Points vs. miles: Which is actually better?

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Issuers of rewards credit cards offer points or miles to encourage spending. And you get to capitalize on your spending by earning rewards. However, there are differences in the points vs. miles comparison that need your attention. For instance, the miles you earn usually accumulate in a linked frequent flyer program.

With points and miles, the value often depends on how and when you redeem them. Mileage redemptions vary based on travel dates, fare class and destination. Some credit cards let you convert your points to miles by transferring them to airline loyalty programs, which can sometimes yield even higher value. In this case, the number of miles you get for your points depends on your card provider and the airline partner in question.

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Takeaways

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  • Miles and points of co-branded airline and hotel credit cards are linked to specific loyalty programs.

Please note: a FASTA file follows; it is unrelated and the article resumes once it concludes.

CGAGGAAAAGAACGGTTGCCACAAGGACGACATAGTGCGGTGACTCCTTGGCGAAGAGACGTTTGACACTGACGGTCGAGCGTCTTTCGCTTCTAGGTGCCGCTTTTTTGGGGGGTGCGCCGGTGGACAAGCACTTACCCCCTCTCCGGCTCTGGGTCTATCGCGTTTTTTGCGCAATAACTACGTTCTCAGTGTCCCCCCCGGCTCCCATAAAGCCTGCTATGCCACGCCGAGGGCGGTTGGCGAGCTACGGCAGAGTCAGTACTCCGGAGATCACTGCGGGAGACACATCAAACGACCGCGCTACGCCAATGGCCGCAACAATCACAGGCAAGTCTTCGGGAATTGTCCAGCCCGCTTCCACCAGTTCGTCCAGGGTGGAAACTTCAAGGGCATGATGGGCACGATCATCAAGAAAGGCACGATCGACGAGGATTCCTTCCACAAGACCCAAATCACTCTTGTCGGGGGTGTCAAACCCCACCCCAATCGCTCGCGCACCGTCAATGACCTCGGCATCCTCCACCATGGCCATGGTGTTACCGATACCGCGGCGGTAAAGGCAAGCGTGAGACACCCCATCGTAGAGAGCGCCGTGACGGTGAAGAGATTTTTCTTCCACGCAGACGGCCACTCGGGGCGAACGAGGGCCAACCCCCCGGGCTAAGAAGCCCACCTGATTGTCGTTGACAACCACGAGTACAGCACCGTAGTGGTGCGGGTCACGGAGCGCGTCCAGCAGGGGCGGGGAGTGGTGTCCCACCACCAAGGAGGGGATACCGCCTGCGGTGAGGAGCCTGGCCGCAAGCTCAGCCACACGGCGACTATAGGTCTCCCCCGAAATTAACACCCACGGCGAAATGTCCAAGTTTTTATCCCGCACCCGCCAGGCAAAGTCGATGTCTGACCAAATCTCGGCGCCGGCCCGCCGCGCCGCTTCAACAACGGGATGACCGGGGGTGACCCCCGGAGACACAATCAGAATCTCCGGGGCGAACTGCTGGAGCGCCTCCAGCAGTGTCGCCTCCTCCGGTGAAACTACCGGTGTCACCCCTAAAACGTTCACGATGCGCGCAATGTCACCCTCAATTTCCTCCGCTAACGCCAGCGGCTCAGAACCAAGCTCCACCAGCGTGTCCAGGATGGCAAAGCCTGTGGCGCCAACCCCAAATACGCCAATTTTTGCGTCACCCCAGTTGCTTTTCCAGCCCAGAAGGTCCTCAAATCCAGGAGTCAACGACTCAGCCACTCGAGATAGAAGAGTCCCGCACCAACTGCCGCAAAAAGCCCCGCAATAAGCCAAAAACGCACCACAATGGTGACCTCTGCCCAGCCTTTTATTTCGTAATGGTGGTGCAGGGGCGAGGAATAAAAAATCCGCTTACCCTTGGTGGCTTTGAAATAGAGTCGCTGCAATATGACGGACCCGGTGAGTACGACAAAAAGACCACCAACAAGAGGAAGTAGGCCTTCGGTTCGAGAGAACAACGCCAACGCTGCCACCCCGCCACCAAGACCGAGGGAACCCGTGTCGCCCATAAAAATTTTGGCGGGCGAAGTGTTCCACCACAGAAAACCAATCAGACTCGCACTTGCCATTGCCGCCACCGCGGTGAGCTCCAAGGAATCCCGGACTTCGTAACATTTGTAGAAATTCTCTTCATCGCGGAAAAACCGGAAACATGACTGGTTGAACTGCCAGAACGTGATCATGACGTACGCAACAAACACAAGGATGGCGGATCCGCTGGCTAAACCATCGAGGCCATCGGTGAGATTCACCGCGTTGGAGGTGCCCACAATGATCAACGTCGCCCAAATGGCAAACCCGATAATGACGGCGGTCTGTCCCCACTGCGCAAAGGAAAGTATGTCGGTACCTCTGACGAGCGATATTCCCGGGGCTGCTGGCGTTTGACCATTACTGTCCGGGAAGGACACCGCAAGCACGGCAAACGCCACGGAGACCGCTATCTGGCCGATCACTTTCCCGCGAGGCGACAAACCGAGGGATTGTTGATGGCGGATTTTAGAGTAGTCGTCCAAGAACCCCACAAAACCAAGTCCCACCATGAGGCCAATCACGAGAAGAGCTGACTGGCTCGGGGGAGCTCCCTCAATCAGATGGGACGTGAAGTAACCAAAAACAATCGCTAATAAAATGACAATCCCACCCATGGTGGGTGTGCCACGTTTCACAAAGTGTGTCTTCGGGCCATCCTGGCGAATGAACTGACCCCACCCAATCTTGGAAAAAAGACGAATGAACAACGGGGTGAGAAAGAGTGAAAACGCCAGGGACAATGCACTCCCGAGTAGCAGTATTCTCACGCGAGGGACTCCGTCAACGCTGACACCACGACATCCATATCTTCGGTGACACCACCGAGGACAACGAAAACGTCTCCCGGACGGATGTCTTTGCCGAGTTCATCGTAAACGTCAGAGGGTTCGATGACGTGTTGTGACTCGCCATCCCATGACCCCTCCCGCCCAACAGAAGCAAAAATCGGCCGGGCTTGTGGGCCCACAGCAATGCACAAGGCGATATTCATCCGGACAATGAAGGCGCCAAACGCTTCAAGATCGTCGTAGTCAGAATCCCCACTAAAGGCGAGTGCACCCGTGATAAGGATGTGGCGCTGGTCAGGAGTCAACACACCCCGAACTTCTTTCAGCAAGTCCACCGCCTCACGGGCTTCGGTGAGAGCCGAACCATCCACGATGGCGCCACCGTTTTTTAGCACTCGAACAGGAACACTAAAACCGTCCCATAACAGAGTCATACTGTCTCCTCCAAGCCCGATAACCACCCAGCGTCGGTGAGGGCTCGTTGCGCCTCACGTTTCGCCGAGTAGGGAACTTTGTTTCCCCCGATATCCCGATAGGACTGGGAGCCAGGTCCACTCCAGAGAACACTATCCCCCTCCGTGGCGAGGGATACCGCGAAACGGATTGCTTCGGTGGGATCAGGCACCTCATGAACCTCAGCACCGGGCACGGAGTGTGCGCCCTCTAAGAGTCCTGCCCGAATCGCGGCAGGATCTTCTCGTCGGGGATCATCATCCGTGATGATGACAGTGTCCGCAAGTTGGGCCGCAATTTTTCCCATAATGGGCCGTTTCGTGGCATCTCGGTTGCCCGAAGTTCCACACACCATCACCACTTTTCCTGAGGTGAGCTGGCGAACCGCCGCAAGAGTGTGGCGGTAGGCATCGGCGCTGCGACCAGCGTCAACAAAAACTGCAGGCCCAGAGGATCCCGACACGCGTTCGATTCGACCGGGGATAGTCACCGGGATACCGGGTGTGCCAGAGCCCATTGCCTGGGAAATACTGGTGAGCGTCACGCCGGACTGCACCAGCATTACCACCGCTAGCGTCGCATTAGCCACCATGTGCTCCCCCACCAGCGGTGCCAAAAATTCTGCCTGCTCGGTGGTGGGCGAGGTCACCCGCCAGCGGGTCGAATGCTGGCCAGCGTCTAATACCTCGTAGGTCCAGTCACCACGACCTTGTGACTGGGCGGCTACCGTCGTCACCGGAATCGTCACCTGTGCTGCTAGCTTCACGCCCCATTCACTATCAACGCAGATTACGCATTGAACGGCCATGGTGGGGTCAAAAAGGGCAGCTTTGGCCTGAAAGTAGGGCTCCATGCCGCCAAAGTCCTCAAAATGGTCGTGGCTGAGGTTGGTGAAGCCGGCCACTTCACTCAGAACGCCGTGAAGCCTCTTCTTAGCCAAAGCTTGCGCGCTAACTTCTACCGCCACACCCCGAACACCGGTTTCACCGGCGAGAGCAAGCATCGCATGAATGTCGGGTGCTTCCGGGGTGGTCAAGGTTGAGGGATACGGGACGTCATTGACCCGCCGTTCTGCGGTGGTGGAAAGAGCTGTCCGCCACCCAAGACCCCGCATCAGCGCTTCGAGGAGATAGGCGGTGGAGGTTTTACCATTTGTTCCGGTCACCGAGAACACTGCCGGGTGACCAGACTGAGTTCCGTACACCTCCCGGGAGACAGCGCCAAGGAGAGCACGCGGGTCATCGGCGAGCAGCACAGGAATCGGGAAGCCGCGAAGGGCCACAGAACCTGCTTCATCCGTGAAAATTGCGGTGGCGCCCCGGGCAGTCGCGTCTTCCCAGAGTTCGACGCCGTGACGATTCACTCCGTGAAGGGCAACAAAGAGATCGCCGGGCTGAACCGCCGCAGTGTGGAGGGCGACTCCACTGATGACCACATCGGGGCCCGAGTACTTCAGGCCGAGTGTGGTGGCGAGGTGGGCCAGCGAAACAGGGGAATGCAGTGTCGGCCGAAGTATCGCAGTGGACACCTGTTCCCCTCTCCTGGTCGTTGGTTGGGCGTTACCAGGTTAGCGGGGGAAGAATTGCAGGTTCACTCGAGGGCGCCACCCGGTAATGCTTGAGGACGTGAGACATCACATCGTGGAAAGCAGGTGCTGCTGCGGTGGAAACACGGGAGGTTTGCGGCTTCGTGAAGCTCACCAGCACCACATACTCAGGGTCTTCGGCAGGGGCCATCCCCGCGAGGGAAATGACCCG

• Non-co-branded cards give you greater freedom in redeeming the points or miles that you earn.
  • The value of airline miles and hotel points may vary based on how and when you redeem them.

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Are Points and Miles the Same Thing?

While points and miles give you the means to earn rewards based on your credit card spending, they come with notable differences. Credit card miles are generally linked to an airline’s loyalty program, although this is not always the case. Credit card points, on the other hand, might or might not be linked to an airline or hotel loyalty program. Flexible points rewards cards tend to offer more options when it comes to redeeming the points/miles you earn.

If you get an American Express Card that earns Membership Rewards points, you may redeem your points to cover charges on your card, make online purchases through different partner merchants, book travel and in a few other ways. This is also the case if you get a card that’s part of the Chase Ultimate Rewards program. Incidentally, both programs let you transfer your points to various travel partners.

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Points vs. Miles